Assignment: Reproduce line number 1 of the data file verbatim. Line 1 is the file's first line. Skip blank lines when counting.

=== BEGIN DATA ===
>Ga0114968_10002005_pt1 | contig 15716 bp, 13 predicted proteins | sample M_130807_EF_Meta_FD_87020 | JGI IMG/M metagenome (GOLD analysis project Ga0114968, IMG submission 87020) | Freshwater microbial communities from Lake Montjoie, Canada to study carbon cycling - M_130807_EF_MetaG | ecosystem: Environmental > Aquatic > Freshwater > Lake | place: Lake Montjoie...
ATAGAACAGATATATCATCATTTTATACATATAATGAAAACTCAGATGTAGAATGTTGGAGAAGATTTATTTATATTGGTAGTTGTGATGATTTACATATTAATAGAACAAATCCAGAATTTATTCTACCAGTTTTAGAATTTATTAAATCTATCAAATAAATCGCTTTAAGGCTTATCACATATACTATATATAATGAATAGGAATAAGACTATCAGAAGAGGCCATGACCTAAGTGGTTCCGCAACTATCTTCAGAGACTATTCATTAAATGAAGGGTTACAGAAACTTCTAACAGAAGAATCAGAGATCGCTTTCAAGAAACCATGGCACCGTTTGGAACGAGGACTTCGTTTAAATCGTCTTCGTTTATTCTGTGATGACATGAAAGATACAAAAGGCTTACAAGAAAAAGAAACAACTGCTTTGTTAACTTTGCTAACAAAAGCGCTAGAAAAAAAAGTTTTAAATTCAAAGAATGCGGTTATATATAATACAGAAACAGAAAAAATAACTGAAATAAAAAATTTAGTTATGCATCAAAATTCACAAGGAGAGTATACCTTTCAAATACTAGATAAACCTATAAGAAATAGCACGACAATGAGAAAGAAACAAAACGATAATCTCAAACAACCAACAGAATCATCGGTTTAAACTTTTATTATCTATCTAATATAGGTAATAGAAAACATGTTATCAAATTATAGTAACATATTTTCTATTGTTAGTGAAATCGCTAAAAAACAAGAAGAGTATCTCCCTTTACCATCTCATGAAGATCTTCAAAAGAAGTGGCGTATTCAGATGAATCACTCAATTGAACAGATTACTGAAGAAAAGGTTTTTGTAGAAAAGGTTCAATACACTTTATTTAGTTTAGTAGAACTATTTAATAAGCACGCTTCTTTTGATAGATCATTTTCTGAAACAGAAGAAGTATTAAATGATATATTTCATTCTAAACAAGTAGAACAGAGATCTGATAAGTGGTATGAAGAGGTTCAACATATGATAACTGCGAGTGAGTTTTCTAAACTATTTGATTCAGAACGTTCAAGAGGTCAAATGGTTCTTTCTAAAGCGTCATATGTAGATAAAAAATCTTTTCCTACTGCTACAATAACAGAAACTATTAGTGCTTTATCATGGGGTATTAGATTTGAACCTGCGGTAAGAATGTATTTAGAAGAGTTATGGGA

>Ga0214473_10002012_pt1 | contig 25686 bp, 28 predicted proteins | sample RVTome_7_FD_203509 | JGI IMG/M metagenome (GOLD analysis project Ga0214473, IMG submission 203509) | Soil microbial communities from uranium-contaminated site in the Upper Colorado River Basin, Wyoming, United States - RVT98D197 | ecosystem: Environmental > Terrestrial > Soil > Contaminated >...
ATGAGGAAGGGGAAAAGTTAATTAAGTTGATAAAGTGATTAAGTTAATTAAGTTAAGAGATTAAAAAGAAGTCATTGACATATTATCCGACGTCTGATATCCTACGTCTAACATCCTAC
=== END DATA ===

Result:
>Ga0114968_10002005_pt1 | contig 15716 bp, 13 predicted proteins | sample M_130807_EF_Meta_FD_87020 | JGI IMG/M metagenome (GOLD analysis project Ga0114968, IMG submission 87020) | Freshwater microbial communities from Lake Montjoie, Canada to study carbon cycling - M_130807_EF_MetaG | ecosystem: Environmental > Aquatic > Freshwater > Lake | place: Lake Montjoie...